Hazelnut Meringue Biscuits, Brutti Ma Buoni
I first came across these biscuits around the corner from where I live. They were in the diabetes inducing three level four metre counter of the Italian pasticceria that is famous throughout Sydney for its ricotta cakes. I pointed at a brown knobbly looking biscuit and asked the girl behind the counter what it was called. With typical Italian courtesy and willingness to please she said “I dunno. I think it’s got hazelnuts in it”. I have since discovered that it is often called Brutti Ma Buoni because it looks like something that might be produced by a bilious owl but it tastes so good I’ve wanted to make it ever since I had my first five.
It’s the kind of biscuit that needs machinery to make, so as I’m still slightly surprised to be operating in a kitchen that actually has machinery it has taken me until now to get around to it. I found a recipe in the Guardian concatenated with the recipe for panettone I had a few weeks ago and it looked plausible. I needed to accumulate some egg whites.
I didn’t have anything much to do this morning except convert the choir accounts into a new format, so I thought I’d do that after lunch. The cupboard is bare yet again due to the Muffet corralling all the baked goods to share with her friends at school to celebrate her birthday. Knowing I wanted to have egg whites left over I made lemon cornmeal biscuits and had a crack at kourabiedes for the first time which left me with two egg whites. Enough for twelve biscuits. I really could make them half the size, but they do end up being very light.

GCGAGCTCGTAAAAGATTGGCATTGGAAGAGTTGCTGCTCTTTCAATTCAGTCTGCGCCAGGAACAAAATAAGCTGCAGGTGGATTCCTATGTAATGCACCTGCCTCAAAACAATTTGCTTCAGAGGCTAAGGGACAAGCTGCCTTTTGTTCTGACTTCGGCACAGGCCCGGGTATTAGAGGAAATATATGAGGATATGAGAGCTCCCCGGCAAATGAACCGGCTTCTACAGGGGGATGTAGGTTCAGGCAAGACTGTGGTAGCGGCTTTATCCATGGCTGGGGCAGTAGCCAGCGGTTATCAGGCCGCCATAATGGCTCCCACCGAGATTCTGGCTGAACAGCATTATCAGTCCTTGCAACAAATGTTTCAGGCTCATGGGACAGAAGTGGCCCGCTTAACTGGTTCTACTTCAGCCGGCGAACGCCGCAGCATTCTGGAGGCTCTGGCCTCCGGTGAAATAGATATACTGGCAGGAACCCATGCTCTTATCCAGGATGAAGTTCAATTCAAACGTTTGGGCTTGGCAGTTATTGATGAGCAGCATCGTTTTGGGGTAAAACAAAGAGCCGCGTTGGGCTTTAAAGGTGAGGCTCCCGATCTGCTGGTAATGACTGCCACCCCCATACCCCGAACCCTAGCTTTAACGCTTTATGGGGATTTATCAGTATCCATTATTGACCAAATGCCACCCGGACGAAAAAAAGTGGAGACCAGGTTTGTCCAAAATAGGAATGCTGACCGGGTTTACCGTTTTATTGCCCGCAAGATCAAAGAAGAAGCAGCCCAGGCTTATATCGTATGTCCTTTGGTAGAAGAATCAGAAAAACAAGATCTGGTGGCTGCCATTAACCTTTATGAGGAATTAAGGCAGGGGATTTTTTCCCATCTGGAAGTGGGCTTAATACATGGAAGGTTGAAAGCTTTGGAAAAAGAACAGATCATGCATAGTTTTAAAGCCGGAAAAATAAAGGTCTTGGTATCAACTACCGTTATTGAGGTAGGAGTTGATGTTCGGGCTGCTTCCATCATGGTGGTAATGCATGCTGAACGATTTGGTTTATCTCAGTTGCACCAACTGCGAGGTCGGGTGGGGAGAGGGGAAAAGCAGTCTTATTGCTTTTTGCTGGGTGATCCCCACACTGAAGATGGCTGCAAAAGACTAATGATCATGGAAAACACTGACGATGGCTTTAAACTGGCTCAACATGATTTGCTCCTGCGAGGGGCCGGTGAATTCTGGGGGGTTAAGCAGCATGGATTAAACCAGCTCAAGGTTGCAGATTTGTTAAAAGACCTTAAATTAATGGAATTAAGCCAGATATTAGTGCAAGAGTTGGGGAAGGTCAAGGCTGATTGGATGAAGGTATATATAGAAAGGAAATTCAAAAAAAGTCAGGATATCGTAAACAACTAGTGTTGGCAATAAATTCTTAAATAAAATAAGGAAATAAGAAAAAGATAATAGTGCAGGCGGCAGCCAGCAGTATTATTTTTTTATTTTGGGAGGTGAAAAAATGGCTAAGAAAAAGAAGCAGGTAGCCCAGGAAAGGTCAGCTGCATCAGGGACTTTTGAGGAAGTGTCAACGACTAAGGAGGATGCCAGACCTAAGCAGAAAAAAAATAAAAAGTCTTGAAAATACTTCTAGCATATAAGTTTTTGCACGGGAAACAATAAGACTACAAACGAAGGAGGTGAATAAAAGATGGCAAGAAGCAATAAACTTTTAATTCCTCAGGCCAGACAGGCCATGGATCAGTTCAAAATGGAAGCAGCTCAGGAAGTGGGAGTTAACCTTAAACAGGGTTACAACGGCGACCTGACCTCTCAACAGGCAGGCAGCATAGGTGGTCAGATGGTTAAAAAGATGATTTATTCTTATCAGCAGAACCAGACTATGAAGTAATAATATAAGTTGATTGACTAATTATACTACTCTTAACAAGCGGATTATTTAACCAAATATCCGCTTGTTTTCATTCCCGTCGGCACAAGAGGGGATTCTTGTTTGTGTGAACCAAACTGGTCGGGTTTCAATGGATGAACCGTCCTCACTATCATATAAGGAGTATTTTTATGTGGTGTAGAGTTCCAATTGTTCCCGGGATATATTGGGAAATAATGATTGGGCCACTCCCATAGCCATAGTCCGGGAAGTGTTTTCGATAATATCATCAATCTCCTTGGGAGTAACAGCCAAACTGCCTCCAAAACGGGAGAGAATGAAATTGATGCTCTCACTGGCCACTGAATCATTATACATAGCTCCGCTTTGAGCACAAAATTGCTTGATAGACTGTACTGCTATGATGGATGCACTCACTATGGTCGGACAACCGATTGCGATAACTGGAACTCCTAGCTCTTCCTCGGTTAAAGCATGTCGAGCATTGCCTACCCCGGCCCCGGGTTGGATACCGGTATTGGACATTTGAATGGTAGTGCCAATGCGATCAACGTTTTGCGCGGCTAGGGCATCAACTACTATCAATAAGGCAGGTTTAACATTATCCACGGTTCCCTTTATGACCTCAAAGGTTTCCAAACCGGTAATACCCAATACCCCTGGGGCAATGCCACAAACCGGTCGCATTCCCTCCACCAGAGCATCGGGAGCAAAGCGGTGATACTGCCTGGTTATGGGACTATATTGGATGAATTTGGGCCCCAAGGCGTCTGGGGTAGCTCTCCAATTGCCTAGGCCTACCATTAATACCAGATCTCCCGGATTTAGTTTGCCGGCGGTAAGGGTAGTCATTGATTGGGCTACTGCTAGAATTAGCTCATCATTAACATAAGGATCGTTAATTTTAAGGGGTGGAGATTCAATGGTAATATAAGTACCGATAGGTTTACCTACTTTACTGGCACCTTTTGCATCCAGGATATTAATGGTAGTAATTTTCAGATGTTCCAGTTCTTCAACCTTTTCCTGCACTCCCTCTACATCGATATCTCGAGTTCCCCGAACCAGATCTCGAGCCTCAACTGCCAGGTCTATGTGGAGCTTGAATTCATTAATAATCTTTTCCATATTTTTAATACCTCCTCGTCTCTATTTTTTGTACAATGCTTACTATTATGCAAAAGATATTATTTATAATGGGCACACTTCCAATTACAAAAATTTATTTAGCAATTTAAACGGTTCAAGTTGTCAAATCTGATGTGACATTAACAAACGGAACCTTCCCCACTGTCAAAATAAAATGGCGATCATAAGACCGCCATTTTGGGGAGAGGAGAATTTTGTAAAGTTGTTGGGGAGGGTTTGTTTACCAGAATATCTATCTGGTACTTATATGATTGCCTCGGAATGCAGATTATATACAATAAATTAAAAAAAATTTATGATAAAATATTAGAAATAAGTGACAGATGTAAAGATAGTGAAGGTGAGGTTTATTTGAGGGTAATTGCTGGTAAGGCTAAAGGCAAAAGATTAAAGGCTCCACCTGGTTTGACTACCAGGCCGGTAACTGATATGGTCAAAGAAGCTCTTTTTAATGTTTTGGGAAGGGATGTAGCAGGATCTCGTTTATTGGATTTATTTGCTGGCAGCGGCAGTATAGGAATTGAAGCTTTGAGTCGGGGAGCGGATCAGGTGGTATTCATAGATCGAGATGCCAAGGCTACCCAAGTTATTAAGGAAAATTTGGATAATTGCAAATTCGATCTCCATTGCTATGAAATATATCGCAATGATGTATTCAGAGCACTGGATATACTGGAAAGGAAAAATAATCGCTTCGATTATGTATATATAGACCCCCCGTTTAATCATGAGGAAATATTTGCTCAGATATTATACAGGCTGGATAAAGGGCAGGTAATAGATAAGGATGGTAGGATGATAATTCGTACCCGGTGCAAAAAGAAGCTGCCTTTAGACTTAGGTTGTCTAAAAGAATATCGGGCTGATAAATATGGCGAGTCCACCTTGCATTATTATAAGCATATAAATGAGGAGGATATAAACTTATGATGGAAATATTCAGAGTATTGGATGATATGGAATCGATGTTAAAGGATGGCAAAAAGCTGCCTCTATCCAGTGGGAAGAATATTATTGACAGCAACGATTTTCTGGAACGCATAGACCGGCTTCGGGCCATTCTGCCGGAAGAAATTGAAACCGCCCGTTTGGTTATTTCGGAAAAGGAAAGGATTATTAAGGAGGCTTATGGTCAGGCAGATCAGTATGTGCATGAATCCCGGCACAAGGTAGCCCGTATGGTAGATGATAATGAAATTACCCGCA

I put the egg whites in the clean dry KitchenAid bowl, having learned my lesson about that more than once, you think it would stick. Put on the whisk attachment and got it whipping. The whites had to get to firm peaks and you really can’t get there without collapsing from boredom if you do it by hand. I know how foremothers had to, but I really can’t be bothered. It takes ages, even in the KitchenAid. Perhaps I should have had it on a faster setting.
Meanwhile I placed a half a teaspoon of cocoa powder, fifty grams of hazelnuts, a hundred grams of blanched almonds and a hundred grams of caster sugar in the Thermomix. The recipe suggests a coarse grind, so I resist the urge to zap it into oblivion.
Which is just right. I carefully fold in the nut mix plus fifty grams of hazelnuts I’ve meticulously cut in half – I think whole ones are a bit too robust for this light biscuit. I always feel a little sad hearing those tiny bubbles pop as the nuts get folded in, but there’s no help for it.
Plop tablespoonsful of the mix onto a baking paper line baking sheet, you should get about twelve out of this amount. I would have made more, but I don’t like having bits of egg left over, it upsets my sense of symmetry. I’d have had to have made a custard or something, and then I’d just have to eat it. Bake at 180 degrees for about ten minutes, or until they’re just starting to colour around the edges. You need to let them cool completely before getting stuck in. See what I mean about how they look?